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NEXT FRIDAY: It’s all about the neighbourhood (2000 In Film #2)

This year, 20 years on from the year 2000, I’m going to celebrate the first year of cinema in the 21st century by looking back at some of the films across the year at the turn of the millennium which took No #1 at the box office for their opening weekends.

This week, I’m looking at Steve Carr’s stoner comedy sequel, Next Friday

All things being equal, you may have imagined Walter Hill’s dark science-fiction thriller Supernova would have ruled the box office in the second week of January 2000 but it ended up a critical and commercial dud, paving the way for the modest success of Steve Carr’s Next Friday – the sequel to a film that struck much more of a chord in the culture of black cinema.

Friday appeared in 1995, the brainchild of successful rapper Ice Cube and his co-writer DJ Pooh, who teamed with director F. Gary Gray (in his debut, long before the heights of The Fate of the Furious) to shoot in a modest 20 days a low-budget comedy which was designed by Cube to emulate the modest, indie stylistics of a Kevin Smith but rather for African-American culture. Friday was a slice of life which transformed Cube from rapper to movie star—within two years he would be headlining Dangerous Ground and starring in the schlocky Anaconda and the critically acclaimed Three Kings a couple of years beyond that—not to mention featuring a raft of stars to come: Chris Tucker, Regina King, Michael Clarke Duncan. It was also a surprise hit, tapping into a sub-genre that Cube astutely realised had not been mined by black performers and filmmakers.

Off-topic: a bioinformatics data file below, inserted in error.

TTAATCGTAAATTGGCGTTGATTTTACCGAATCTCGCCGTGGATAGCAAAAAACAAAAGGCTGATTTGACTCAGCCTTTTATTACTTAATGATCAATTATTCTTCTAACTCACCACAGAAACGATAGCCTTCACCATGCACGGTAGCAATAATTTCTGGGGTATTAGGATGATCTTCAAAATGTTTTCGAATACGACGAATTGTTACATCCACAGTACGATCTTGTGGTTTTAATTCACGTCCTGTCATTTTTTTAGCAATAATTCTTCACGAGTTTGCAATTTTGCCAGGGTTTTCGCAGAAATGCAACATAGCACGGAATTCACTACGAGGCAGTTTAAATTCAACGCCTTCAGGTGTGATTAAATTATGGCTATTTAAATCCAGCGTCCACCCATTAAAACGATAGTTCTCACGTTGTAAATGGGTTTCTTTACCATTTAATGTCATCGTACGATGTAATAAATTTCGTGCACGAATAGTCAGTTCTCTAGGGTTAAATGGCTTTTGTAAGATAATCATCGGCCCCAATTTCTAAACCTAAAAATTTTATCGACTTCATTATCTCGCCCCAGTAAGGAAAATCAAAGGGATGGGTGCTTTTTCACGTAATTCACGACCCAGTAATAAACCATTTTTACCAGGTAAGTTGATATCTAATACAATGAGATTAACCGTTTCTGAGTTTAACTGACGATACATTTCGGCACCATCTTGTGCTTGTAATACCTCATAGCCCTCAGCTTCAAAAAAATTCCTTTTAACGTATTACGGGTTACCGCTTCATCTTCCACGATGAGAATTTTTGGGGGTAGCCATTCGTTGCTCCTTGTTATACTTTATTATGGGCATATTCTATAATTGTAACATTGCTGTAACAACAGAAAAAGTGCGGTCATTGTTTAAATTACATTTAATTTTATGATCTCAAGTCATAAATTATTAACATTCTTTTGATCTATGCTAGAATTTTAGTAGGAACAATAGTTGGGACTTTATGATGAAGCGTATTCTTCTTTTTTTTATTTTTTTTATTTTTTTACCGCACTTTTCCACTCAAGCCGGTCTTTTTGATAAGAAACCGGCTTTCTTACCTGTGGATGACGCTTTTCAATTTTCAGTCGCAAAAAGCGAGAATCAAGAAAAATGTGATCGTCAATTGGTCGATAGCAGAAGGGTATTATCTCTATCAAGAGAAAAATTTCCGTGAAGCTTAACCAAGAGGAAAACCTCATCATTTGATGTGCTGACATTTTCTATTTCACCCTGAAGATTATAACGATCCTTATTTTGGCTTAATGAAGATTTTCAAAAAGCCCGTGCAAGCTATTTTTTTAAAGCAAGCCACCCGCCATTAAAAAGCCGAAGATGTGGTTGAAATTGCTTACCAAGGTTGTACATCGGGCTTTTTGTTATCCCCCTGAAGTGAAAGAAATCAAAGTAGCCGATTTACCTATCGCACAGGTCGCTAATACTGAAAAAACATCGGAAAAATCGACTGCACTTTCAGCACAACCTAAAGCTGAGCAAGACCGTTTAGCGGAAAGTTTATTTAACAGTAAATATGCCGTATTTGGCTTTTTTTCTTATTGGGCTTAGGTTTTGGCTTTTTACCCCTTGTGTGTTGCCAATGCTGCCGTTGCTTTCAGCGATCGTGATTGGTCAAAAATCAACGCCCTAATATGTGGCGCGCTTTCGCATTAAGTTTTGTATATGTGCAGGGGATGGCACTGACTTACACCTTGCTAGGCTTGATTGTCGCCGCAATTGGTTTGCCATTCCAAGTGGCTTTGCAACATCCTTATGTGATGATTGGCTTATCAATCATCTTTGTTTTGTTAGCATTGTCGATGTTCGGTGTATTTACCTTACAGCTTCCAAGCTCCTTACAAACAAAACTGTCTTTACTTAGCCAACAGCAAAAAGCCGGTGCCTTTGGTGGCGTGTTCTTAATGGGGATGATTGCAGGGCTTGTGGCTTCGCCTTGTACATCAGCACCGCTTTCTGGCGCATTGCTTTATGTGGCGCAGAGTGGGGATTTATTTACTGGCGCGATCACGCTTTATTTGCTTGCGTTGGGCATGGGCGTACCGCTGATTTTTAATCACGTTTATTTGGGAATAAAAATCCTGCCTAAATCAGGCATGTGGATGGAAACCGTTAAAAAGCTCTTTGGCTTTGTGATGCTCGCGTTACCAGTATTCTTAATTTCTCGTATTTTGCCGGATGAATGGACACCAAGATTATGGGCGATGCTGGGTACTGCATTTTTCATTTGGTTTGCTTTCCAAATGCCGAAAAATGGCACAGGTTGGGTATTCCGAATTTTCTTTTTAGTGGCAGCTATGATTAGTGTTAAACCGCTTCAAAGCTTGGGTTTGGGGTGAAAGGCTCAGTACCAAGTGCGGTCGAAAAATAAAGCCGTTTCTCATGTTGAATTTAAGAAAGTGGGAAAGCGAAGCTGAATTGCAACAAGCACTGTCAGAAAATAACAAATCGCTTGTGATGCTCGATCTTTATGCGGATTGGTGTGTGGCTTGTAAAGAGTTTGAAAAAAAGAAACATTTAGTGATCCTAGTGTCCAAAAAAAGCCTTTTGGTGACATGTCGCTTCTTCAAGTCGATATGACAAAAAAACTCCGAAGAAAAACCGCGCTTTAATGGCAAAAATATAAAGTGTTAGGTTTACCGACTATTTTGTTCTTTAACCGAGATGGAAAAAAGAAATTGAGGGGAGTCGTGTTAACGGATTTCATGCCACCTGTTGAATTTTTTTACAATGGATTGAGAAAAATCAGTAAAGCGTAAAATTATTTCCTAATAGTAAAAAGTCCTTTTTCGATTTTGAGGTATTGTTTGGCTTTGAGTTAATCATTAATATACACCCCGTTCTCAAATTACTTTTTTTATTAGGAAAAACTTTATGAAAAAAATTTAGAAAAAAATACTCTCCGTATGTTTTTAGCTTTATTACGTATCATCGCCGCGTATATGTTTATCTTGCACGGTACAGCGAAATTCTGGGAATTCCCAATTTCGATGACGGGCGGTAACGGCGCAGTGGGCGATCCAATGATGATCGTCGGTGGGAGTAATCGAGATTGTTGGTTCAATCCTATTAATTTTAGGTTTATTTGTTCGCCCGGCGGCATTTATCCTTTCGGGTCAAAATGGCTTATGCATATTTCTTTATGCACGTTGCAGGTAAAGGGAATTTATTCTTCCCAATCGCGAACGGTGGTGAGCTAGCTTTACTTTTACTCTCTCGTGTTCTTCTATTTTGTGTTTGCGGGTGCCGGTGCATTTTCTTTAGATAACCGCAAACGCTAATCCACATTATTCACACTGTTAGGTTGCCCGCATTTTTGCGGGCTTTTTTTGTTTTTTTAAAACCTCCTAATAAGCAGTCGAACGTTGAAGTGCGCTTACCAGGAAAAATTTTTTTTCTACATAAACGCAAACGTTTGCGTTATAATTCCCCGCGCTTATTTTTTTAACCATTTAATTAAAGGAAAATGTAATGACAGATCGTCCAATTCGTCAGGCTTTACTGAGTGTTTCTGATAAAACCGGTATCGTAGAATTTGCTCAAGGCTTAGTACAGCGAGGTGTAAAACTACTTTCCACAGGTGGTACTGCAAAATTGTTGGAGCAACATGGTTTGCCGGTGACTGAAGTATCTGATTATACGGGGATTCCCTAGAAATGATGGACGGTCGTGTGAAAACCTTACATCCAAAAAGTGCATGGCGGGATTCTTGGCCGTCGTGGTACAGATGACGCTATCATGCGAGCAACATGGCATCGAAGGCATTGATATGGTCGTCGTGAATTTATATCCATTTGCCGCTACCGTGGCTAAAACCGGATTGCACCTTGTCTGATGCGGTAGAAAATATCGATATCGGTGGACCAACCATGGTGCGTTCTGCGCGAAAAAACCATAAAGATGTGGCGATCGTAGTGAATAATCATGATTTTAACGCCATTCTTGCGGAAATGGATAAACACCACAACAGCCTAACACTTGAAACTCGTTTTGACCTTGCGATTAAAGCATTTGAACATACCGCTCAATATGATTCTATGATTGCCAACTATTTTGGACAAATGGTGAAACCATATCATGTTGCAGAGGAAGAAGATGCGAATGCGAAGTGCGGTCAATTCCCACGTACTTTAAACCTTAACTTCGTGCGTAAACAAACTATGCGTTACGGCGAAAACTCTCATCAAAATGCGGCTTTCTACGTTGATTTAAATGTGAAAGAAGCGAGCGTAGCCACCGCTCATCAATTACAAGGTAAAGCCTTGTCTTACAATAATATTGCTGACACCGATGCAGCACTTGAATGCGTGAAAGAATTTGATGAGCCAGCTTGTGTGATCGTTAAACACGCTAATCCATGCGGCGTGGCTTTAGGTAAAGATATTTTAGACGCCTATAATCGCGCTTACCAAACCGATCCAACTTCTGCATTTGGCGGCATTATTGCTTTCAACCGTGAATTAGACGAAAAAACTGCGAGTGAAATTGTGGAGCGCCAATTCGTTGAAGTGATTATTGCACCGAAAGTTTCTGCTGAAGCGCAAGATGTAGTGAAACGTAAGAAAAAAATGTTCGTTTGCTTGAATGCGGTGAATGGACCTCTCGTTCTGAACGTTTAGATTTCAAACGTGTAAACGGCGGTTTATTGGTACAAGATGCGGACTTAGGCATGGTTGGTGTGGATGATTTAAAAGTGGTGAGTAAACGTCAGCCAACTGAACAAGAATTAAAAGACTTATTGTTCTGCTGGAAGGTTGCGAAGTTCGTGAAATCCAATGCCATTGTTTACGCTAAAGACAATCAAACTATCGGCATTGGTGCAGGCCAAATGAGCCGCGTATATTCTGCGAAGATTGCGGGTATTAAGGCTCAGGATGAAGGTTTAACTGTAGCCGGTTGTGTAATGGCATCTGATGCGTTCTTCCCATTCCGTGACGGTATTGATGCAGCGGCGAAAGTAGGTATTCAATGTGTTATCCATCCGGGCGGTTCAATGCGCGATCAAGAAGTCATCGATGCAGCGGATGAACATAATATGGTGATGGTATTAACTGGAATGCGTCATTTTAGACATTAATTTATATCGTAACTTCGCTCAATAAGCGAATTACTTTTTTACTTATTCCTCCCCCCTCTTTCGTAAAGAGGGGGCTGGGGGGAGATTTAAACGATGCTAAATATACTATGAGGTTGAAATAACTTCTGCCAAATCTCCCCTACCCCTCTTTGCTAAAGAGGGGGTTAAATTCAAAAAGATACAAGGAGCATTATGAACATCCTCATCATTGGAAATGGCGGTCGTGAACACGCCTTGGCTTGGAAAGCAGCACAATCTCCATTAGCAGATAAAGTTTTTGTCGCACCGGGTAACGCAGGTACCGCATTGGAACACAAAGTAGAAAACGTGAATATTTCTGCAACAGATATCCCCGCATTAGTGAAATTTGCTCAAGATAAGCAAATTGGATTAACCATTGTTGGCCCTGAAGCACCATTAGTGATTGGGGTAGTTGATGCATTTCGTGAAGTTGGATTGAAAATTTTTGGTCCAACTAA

As a result, Next Friday was almost an inevitability but, to paraphrase Hugo Drax in Moonraker, it arrives with the “tediousness of an unloved season”. While outwardly amusing, with plenty of basic scatological and farcical gags to keep punters busy, it is an example of the kind of diminishing sequel returns that the early 2000’s would deliver in spades.

It is, quite simply, a film with absolutely no reason to exist beyond the financial.

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